Hickey: Well, well! The Old Grandstand Foolosopher speaks! You think you're the big exception, eh? Life doesn't mean a damn to you any more, does it? You're retired from the circus. You're just waiting impatiently for the end—the good old Long Sleep! Well, I think a lot of you, Larry, you old bastard. I'll try and make an honest man of you, too!
  • Pass Fail: Joe Mott is described as a light-skinned black man with "only slightly negroid features", and it's implied that he tried to pass as white in the past or at least thought about it. After being egged on by Hickey, he lashes out with resentment at the other bar patrons to cover up his insecurity:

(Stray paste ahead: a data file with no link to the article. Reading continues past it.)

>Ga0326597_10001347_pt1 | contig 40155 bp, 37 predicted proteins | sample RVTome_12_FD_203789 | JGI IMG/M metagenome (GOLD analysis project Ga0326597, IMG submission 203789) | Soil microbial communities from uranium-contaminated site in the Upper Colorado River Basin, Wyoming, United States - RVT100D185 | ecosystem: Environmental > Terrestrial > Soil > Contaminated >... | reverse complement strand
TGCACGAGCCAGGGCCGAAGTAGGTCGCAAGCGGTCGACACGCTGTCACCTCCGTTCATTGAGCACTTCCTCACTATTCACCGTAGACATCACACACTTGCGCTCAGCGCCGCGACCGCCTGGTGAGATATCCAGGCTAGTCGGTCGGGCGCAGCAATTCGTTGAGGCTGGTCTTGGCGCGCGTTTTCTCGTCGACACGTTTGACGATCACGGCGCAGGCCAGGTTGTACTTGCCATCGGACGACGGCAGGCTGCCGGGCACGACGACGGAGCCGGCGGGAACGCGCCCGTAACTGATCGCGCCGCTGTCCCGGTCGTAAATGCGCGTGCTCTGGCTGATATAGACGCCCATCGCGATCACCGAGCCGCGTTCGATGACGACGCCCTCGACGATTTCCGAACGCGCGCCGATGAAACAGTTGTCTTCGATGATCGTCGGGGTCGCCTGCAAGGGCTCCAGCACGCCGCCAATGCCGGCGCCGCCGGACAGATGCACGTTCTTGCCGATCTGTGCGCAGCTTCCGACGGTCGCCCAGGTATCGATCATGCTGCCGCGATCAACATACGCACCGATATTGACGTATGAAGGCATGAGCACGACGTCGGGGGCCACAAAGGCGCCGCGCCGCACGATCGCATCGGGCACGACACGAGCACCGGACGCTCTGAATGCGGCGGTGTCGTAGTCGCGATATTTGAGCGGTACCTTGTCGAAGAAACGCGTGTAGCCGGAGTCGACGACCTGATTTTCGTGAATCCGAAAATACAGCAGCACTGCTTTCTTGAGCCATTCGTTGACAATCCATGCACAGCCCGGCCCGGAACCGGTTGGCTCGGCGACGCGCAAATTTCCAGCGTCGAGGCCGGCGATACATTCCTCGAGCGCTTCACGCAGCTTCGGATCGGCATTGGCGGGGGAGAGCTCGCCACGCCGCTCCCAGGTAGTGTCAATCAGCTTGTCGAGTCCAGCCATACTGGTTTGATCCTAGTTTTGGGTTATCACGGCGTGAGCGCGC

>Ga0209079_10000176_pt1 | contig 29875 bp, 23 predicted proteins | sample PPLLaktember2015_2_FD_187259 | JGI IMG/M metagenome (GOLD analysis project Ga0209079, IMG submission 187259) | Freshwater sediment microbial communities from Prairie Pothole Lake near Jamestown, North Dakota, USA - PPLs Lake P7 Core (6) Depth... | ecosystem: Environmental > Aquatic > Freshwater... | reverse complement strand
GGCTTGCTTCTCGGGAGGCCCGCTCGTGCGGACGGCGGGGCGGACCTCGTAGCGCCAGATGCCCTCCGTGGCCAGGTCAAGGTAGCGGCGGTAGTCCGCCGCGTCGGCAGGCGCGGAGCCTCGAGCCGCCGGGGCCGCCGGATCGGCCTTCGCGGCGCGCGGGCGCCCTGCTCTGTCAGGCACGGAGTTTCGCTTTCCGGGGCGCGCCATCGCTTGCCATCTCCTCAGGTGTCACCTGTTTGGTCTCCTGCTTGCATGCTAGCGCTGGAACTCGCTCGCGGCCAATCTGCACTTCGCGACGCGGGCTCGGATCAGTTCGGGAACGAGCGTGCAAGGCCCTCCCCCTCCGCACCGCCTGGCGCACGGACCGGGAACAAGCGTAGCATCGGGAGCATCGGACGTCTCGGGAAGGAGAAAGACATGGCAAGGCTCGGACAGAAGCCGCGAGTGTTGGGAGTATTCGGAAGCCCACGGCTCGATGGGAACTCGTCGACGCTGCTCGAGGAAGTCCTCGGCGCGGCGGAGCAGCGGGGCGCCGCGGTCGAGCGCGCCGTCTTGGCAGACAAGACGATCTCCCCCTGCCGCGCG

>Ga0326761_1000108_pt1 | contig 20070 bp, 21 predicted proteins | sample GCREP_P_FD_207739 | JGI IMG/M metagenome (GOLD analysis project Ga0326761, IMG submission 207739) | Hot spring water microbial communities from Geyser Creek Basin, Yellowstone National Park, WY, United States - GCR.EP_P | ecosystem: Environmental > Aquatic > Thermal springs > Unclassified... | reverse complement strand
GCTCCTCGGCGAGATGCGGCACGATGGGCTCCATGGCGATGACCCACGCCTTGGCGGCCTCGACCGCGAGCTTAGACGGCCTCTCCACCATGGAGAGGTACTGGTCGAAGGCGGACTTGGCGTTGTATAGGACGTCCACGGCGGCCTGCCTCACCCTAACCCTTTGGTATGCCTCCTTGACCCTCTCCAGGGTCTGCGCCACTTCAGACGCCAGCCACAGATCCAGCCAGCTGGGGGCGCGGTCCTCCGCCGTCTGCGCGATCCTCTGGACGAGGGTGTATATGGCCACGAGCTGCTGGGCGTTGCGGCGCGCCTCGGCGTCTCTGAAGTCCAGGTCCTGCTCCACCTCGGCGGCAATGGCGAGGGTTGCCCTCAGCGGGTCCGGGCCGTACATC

Joe(shouting): “Listen to me, you white boys! Don't you get it in your heads I's pretendin' to be what I ain't, or dat I ain't proud to be what I am!"
  • Pauper Patches: Willie is literally dressed in rags, having traded his suit for "bum clothes" to have more money for alcohol, and eventually trading in the bum outfit for rags. The cloth scraps Willie uses for pants are held in place by a rope around his waist.
  • Plucky Comic Relief: Hugo's strange appearance, half-awake stupor, and tendency to randomly shout anarchist slogans make him a comic relief character throughout the play.
  • Sesquipedalian Loquaciousness: Several of the bums at Harry's bar retain vestiges of their backgrounds of wealth and education in their speech:
    • Willie likes to speak with an obscure vocabulary and throw in literary references to highlight his Ivy League education.
    Willie:[to Don] Broke? You haven't the thirsty look of the impecunious. I'd judge you to be a plutocrat, your pockets stuffed with ill-gotten gains.